Mark Carney accuses Michel Barnier of 'walking away from progress' over attitude to City of London

Posted On: 
20th December 2017

The head of the Bank of England has hit out at Michel Barnier for suggesting there would not be a free trade deal for the City of London after Brexit. 

Mark Carney appearing before the Treasury select committee this afternoon
Credit: 
Parliament TV

In a clear attack on the chief EU negotiator, Mark Carney said that ruling out a deal on financial services was tantamount to “walking away from progress”.

And he warned European leaders of the potential fallout from an agreement which marginalises the City, which he said remains the “banker for Europe” in a range of key areas.

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His comments came after Mr Barnier said yesterday that there was “not a single trade agreement that is open to financial services”.

In a move that may inflame tensions between the UK and Brussels, Mr Carney appeared to suggest Mr Barnier did not necessarily speak for the 27 EU member states.

“My understanding of the process is the negotiating mandate is set by the European Council, not by the Commission,” he told MPs on the Treasury Select Committee.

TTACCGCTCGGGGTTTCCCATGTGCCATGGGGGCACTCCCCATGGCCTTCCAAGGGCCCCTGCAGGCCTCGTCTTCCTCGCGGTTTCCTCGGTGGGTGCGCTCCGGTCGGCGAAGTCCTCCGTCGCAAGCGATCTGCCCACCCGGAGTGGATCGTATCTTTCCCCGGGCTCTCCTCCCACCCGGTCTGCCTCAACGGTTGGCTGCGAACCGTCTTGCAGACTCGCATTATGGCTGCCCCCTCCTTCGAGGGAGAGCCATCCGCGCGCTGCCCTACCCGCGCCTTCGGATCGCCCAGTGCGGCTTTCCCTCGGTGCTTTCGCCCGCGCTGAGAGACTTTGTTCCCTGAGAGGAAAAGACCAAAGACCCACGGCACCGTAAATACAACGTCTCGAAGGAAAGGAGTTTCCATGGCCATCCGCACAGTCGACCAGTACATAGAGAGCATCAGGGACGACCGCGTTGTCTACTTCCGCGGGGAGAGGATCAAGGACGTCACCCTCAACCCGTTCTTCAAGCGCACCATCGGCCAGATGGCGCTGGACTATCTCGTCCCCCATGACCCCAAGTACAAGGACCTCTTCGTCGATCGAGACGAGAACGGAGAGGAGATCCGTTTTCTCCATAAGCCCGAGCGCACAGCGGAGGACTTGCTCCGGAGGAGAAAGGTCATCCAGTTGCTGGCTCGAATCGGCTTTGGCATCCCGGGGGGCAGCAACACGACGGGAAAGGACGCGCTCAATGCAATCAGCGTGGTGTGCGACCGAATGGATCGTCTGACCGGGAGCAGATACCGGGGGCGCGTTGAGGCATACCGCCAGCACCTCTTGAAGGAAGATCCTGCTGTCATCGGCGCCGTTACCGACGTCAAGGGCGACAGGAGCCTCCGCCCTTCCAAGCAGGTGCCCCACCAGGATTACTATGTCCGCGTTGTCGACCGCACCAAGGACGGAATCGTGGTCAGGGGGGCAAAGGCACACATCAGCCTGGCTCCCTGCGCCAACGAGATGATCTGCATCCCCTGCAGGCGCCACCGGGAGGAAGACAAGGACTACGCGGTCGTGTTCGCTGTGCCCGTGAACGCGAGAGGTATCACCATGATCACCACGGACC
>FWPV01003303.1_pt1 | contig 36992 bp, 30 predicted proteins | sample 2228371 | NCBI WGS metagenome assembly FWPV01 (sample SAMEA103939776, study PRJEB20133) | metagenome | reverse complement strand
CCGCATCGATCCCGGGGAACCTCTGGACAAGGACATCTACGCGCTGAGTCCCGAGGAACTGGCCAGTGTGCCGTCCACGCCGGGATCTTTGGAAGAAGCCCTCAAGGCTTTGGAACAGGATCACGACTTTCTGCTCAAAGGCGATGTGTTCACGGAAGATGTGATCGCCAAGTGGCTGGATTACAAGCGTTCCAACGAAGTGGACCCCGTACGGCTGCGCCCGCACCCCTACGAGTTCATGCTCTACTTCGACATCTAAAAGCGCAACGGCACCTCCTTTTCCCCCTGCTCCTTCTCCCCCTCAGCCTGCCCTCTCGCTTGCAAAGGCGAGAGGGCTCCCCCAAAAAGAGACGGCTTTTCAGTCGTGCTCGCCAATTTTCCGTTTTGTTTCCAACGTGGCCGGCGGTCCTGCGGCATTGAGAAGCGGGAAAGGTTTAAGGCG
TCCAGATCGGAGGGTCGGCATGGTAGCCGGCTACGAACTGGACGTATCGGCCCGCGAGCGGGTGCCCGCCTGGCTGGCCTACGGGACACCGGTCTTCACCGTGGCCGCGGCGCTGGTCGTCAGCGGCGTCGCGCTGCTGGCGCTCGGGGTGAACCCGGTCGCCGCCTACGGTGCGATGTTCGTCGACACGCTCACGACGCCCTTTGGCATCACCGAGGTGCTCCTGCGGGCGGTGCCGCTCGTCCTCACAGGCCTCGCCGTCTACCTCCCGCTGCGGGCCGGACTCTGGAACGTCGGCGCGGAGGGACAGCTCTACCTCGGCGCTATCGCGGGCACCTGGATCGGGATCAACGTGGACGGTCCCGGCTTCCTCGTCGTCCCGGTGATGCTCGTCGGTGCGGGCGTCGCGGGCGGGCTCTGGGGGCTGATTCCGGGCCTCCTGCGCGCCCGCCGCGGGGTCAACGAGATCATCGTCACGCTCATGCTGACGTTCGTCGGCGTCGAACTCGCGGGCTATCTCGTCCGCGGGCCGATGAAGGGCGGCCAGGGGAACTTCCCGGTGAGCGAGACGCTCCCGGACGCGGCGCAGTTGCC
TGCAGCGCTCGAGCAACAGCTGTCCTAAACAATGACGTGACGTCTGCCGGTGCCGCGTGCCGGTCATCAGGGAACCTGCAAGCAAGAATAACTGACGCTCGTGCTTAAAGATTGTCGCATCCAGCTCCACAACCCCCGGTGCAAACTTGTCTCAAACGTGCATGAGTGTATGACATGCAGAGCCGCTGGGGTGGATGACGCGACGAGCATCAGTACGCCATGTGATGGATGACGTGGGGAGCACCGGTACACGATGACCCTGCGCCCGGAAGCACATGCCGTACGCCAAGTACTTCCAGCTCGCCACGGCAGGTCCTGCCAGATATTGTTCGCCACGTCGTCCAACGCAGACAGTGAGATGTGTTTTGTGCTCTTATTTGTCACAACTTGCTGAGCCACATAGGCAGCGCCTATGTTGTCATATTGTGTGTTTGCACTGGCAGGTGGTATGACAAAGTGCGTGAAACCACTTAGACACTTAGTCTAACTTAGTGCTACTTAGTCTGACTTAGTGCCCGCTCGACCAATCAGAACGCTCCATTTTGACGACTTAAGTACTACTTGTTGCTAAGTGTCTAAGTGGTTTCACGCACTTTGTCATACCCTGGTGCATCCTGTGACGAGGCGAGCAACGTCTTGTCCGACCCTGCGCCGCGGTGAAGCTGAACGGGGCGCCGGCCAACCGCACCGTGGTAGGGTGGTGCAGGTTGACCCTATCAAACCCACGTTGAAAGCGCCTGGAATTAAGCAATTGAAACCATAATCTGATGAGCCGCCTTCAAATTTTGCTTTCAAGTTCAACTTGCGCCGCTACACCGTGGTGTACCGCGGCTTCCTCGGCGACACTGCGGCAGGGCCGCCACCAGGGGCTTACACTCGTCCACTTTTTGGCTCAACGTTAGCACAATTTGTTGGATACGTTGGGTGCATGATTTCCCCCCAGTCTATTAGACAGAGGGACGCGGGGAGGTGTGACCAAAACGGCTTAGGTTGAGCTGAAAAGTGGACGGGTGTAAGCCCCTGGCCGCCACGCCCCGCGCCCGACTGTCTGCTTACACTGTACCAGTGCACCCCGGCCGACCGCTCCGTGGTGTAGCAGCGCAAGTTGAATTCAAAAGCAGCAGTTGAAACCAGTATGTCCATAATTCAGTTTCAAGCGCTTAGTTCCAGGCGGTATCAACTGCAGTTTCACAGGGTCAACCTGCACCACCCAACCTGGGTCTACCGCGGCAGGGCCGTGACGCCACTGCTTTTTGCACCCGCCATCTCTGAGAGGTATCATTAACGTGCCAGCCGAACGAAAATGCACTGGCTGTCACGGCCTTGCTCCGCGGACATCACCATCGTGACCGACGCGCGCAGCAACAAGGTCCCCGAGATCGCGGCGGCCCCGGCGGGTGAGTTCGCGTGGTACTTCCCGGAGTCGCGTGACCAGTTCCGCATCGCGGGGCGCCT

And he made clear his view that a deal that does involve the City would be good for both sides in the talks.

“The UK financial system, like it or not is effectively the banker for Europe in the most complicated bits of finance, the wholesale markets, the equity underwriting, the derivatives, the FX trade.

“There are substantial economies of scale and scope that benefit both sides.“

And he expressed optimism about the prospects for aligning the British and European banking sectors.

“From a trade perspective financial services have all the components – if you’re going to have a trade in services, financial services are now in a position where you can free trade in financial services or some form of cooperative arrangement in financial services.

“You have very high common standards, high transparency about who implements them, you have existing modes of supervisory cooperation, all that exists, and what you have to do is build the dispute settlement mechanism on top of that.

“I don’t accept the argument that just because it hasn’t been done in the past it can’t be done in the future. We’d just walk away from progress if that was the approach we took to issues.”